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The far right, the cuts, and what to do about it

July 29, 2011

So, in the aftermath of the whole Norway thing, there’s a lot of people talking about how awful the far right are, the misguided opinions of the EDL, and how these people are just _wrong_.

Well, yes, but there’s more to it than that. There are currently a lot of people in this country who are priced out of education, who look around their towns and cities and see no jobs. They see their friends working hard, they see children whose clothes don’t fit. They see parents going hungry so their children can eat, and sleeping on sofas because they can’t afford a bigger house, and Jake and Sarah can’t share a room now they’re teenagers.

And they see weekly, sometimes daily, news stories about apparently extravagant state support for other people, and moral panic about immigration.

The left needs to engage with these people. Their concerns are legitimate. I can’t currently link to other blog posts, cos I’m on my phone, but there have been various people much cleverer than me talking about a couple of things which are relevant here; the need for better and clearer literature about the causes of the current economic situation, about how that affects individuals (economics is hard – some simple primers would be useful), who is really responsible, and most importantly, what we can do about it.

It is very tempting to dismiss everyone who sympathises with the EDL and it’s related organisation, tempting, but unproductive and maybe even damaging. We would do far better to try and recruit them. We can offer a far more accurate explaination of the reasons for their current situation – one many of us share – and a more productive and friendly response.

Or, y’know, we could carry on letting the politicians/bankers/police/right wing press whup our asses with their current individualist divide and conquer strategy.


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  1. Anonymous permalink

    I’ve been saying exactly this for a while – usually in response to someone saying something like ‘anyone who supports these nutters must be either thick or just plain wrong’. The kind of support people like the EDL or the BNP have in my hometown is insane. If you ask some of them, they’ll say they don’t really agree with the more extreme parts of this kind of stuff – but they don’t see anyone else standing up for them. Hell, there’s examples of this in my family, much as I wish there weren’t.

  2. Anonymous permalink

    If you want me to explain to you the whole thing with financial deregulation, CDOs, CDSs, Subprime mortgages etc, then no probs, happy to. I can also lend you “inside job” which is a really good watch for this stuff.

    Who is reponisble (for the recession) – politicians for about thirty years of all persuasions and economoists/bank presidents. The UK has not been helped because of all the borrowing we did 2001-2007; billions in consumer debt and government debt. People were borrowing aganist artificially inflated house prices and spending on holidays. If you can’t see the lunacy in turning unsecured debt into secured debt, I can explain that too. The Labour Gov borrowed billions of pounds and spent it on all sorts of things, and resorted to off balance sheet debt to cover other things. PFI deal anyone?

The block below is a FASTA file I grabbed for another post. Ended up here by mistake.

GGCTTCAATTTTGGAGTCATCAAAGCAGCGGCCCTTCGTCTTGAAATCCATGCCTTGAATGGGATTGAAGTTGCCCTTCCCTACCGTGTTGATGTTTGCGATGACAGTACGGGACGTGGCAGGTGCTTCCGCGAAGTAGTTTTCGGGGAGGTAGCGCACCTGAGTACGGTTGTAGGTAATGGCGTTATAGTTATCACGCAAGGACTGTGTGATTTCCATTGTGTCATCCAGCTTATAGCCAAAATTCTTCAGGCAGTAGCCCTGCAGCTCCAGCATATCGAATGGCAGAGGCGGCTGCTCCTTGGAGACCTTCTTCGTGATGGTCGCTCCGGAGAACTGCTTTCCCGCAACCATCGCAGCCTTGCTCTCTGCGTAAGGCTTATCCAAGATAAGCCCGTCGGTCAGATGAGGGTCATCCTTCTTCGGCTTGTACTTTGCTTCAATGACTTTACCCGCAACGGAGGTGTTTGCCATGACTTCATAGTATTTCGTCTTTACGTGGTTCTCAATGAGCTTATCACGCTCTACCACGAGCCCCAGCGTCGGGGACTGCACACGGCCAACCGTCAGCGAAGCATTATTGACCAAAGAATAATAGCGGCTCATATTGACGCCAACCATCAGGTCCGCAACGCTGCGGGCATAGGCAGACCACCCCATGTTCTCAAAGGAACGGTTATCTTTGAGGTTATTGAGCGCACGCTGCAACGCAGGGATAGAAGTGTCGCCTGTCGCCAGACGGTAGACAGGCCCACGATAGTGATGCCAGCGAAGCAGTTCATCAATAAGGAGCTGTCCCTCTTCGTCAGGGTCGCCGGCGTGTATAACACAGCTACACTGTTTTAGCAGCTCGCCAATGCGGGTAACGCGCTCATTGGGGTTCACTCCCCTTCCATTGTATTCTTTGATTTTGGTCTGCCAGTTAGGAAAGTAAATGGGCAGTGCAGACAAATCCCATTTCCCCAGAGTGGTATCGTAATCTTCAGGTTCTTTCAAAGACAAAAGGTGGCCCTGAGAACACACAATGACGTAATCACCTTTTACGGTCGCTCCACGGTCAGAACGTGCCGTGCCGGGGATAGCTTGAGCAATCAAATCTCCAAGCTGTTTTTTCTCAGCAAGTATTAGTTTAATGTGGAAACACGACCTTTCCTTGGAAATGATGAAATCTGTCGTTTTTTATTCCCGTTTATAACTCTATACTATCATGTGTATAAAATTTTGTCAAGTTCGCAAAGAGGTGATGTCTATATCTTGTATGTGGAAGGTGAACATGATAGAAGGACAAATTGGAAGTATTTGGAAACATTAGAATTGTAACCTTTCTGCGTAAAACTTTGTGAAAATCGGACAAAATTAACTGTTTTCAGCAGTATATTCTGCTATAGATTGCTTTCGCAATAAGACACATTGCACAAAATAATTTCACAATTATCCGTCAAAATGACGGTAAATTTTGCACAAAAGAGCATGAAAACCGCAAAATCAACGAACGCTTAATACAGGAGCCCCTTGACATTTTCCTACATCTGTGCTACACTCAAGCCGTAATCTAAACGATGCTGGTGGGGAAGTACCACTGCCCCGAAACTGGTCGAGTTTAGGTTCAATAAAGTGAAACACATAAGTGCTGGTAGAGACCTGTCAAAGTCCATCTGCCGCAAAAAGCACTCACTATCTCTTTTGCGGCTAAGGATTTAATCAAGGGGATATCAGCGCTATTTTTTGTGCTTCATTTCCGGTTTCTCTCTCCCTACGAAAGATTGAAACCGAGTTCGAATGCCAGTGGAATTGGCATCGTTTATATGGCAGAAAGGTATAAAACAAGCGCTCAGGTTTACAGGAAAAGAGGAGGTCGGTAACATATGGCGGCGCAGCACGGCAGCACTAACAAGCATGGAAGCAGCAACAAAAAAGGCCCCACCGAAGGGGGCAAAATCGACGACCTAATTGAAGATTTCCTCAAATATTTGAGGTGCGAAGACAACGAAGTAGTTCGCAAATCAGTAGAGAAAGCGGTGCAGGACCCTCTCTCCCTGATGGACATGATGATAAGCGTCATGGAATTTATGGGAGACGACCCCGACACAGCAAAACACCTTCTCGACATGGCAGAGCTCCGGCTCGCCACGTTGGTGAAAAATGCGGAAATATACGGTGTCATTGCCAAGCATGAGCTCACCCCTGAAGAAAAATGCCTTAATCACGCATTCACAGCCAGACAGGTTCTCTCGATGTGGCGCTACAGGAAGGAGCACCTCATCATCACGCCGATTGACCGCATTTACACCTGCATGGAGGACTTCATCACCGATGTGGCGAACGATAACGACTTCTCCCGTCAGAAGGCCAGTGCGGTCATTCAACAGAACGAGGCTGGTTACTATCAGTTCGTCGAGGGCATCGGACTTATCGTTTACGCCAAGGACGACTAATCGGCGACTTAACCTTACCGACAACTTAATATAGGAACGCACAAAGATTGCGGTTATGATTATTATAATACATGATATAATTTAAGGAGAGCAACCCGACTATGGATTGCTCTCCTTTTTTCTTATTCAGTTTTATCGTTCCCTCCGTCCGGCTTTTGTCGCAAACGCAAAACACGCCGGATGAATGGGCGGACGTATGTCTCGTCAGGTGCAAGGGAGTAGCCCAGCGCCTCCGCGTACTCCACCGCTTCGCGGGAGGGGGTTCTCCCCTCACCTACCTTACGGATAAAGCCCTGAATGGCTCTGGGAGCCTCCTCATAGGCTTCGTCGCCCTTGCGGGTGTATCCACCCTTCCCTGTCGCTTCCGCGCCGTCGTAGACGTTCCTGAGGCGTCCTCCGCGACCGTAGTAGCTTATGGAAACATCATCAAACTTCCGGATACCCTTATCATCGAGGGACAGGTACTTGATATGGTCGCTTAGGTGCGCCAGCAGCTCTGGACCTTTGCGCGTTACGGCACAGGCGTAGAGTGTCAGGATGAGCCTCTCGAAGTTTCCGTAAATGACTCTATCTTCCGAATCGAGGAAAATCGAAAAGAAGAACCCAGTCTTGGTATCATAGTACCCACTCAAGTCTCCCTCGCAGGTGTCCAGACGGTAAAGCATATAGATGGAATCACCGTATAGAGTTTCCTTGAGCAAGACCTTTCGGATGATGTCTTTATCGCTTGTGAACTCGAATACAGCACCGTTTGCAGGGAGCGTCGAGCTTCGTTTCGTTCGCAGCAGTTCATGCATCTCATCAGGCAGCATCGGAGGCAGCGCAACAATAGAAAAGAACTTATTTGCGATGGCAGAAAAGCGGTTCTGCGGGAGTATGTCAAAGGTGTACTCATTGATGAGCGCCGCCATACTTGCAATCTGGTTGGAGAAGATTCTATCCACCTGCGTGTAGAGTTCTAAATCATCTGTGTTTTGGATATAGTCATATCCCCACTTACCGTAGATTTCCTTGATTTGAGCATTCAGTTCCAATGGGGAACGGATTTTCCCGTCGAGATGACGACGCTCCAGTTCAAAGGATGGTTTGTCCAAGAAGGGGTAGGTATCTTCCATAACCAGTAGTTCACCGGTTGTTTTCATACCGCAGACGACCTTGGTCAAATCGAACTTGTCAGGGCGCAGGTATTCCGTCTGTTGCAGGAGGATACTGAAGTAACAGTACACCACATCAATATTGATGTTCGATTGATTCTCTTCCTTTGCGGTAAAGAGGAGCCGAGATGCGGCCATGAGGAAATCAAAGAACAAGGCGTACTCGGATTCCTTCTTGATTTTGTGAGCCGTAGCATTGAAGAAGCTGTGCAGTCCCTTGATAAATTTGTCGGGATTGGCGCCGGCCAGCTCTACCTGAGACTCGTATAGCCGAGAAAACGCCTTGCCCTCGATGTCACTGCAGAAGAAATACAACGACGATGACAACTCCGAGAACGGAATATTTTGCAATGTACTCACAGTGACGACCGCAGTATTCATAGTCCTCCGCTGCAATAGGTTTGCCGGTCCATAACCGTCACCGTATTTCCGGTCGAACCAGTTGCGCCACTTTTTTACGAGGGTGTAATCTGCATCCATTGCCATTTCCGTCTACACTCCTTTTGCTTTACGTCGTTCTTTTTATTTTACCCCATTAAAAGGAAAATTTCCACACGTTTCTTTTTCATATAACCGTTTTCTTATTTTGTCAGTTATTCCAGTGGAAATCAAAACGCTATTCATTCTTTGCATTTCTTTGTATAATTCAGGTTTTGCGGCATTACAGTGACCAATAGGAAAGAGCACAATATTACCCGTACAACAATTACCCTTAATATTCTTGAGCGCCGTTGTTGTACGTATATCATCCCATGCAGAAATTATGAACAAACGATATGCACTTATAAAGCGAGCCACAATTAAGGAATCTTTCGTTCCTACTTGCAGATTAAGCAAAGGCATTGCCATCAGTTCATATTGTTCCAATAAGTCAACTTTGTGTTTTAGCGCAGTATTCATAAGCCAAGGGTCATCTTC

On folks that you would have “the left” connect with, you may wish to consider what happened to them (or not), the last time that the left connected. Thatcher had closed heavy industry (more accurately, globalisation did), and they were waiting for Tony and Gordon to fix it. Which they didn’t. The guys looking at the EDL etc were in Old Labour’s pockets; New Labour really dropped the ball for them. Remember that woman that Gordon called a racist during the election?

    Good Luck though. And as I said, very happy to point you to some resources on this stuff, or talk through in person.

  3. Anonymous permalink

    I’m aware of the causes of the recession, have seen Inside Job, read Treasure Islands and keep up to date with all of that stuff. My point wasn’t that I would like this information, but that it would be good to have this information in an easier format. I have had a hard time getting up to date with all of this information, and I have a generally good level of education and am quite advantaged to start with. My point was that a lot of people who end up siding with the EDL don’t have those advantages. A lot of people are intimidated by the steep learning curve involved with understanding economics.

    I take your point about being careful what you wish for when connecting with groups, but I think the dangers of not doing so are greater. There is a lot of fear around at the moment, and it is very easy for scared people to do things without thinking them through. In the case of the EDL, it seems that they are looking at the wrong bogey-man. Their website talks about the dangers of sharia law, and of there being different laws for different people in the same country. However, if there is anything that the recent NOTW revelations and the crash of 2008 and it’s consequences has shown us, it is that there are a fairly large number of very powerful people in this country who do not feel that criminal and tax law applies to them, and that we are letting them get away with it.

    Therefore, my point is that the conversation that the left is having at the moment (press regulation, parliamentary and police accountability, tax equality etc) really needs to engage with those who are seeing the same problems and coming up with different and more socially damaging solutions.

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